“So, he killed his brother and buried him under the boards,” Lyn nodded, “sounds fair.”

“Oh, I think he did more than that. The mother became bolder and the father very repressed; they reversed roles. The father got heavy in the chest. I think Cain’s knife had struck below the belt, so to speak. They sold out and moved away. They didn’t tell me where.”

The old lady turned then, as if to return to her rickety old house. She looked at Lyn over her shoulder. “I didn’t like Abel, but the undertaker can put him in my family plot. He was my nephew. His mother and I were fraternal twins, as well. And Cain has a fifty-year head start.” She walked away lightly.



This was a Chuck Wendig Flash Fiction Friday.

“It’s time for another game of aspects. Three categories — this time, a mix of Horror Subgenre, Conflict, Setting and Must Feature Ingredient. You know the drill…”

I chose Ghost Story, Evil Awakens, Small Town and an Ancient Curse.




Posted in Uncategorized | Leave a comment

The Coyotes Were Here First

“How are you doing?” I asked Paul-Lynn. “I know you loved him a great deal.”

“I’m holding up,” she nodded, mostly to herself, “all we found was blood in the snow; there was no flesh, fur, nor collar. We think one lured him, and the others came out of hiding, attacking from behind. I blame Jake for insisting he be allowed to run free, even though I understand that. Terry was big, as Jack Russells go, but he was no match for a pack of coyotes; they hunt together all the time, they follow a familiar pattern, a rhythm, Terry just thought he was having fun chasing one of them.” She hugged herself, even though the winter kitchen was warm. “Jake is out with a rifle right now, his atonement, I suppose, but he won’t find anything. They’ll howl and laugh at us through the windows tonight.”

When Paul-Lynn left, with fresh chocolate chip and walnut cookies for herself and Jake, to soften the inevitable evening anger, I set about cleaning the kitchen and thinking.

My father had been a reluctant and poor farmer, but a rich storyteller. “People talk about foxes being clever,” Dad had reminisced many times, “but they’re stupid compared to coyotes. Don’t ever underestimate a coyote.”

I hadn’t. When men, always men, went out of their way to chide me for walking my little dog on a leash (“Let him ruuunnn!”), I would curtly mention large predators, then angle cross-country so they couldn’t follow me with their cars. I never lost a dog to other animals.

A week after Terry’s death, I looked out the window to see Jake hiking up to my house with a huge Irish wolfhound. I quickly drained the dishwater, wiped my hands, and hurried outside. I’m very average in size, but when the wolfhound put his paws on my shoulders, the better to sniff the part in my hair, he towered above me. “Jake! When did you get him? What’s his name?”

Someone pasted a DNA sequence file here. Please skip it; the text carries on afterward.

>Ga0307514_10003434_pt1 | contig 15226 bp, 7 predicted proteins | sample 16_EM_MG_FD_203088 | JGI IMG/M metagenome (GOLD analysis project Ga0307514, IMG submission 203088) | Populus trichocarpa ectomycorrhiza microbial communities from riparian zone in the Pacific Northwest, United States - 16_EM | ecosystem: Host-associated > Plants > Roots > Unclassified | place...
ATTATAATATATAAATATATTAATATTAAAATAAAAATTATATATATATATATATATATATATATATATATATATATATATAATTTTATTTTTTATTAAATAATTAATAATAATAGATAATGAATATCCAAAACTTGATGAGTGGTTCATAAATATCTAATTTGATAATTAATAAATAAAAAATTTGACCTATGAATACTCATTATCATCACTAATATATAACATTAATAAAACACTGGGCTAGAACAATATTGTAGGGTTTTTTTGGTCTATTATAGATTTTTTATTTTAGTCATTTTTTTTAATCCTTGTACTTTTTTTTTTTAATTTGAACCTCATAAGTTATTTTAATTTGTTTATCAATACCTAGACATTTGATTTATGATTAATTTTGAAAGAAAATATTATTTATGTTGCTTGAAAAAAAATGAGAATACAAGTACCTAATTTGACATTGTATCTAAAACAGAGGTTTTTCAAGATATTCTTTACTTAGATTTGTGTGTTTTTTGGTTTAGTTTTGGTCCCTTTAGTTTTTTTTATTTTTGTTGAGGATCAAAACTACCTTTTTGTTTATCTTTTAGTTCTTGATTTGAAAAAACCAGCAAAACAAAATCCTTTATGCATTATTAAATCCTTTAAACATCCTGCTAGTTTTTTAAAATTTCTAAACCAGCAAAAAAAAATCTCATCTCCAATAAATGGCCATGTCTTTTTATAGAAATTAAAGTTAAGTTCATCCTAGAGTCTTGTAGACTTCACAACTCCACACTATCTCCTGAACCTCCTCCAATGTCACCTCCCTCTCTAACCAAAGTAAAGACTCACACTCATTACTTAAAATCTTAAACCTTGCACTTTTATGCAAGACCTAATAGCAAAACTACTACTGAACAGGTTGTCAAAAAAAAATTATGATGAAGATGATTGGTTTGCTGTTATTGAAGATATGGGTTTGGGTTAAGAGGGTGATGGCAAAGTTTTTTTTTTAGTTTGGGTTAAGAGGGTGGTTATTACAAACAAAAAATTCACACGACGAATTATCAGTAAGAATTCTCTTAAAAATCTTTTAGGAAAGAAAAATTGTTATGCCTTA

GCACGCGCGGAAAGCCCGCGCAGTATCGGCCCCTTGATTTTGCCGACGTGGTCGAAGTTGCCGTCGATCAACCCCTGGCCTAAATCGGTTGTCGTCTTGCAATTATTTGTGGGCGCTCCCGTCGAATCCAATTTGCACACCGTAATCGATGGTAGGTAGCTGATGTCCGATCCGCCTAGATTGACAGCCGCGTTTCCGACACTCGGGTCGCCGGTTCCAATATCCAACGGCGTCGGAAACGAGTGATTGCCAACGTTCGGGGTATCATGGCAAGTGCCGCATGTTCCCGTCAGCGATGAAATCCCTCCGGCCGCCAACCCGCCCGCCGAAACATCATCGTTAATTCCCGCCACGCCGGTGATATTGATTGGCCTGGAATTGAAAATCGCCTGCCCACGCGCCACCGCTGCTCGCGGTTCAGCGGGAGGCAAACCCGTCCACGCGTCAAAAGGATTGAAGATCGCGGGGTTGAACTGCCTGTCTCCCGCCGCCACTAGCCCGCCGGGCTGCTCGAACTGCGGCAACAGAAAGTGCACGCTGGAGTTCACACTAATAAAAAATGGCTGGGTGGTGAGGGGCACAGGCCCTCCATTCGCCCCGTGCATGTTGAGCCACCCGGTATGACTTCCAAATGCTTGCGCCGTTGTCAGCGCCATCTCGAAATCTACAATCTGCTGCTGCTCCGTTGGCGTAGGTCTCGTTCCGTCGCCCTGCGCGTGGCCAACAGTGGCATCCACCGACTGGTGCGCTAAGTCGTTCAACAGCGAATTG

Jake was grinning so hard his face might split. “Frank, and three days ago; I had to drive a few hundred miles to pick him up. He’s papered but not a show dog, and he cost more than I wanted to spend, but I took him out hiking yesterday, and he got two of the bastards.”

“They went after something this big?”

“A novice revenges the rhythm. Yeah, I’m sure his size gave them pause, but they’re so used to winning using their little pattern, that shitty little rhythm they play, that they gave it a shot. And he’s hardly more than a puppy, a beginner, what would he know? They played right into my hands, the bastards. Frank’s a wolfhound; a sight hound; killing their kind is bred into him. Oh, they had their little trick set up with the right wind direction, all that, but he saw the two hiding in ambush as he ran between them. When they attacked, he whipped around. He crushed the female’s skull with one bite and then tore out the male’s throat.” Jake was nearly dancing with joy. “That other one took off like a sonofabitch.” Jake knew I’d worked with men for many years and cussing didn’t bother me.

“Will you do more of this?”

“Oh, yeah, we’re going to find their dens!”

“Um, Jake, a mother coyote will fight viciously for her pups. She won’t kill Frank, but she might hurt his eyes.”

“So, I’ll fill the den with lead before I send Frank in.” They walked away then, both males in high spirits; the new winners.

I sat down with a thump. I stretched out my legs. I didn’t really blame Jake, we were all a bunch of predators, after all, and predators kill any way they can; God’s will or something like that. The history of the world is a long tale of stronger things wiping out weaker things, and not caring at all.

Should we be better than that? The coyotes were here first.




This is a Chuck Wendig Friday Flash Fiction. He wanted us to use the phrase “a novice revenges the rhythm” somewhere in the story. All the dog talk got me thinking about dogs, and my mind wanted to stay there, so I tried to work it out.




Posted in Uncategorized | 1 Comment

A Pale Revenge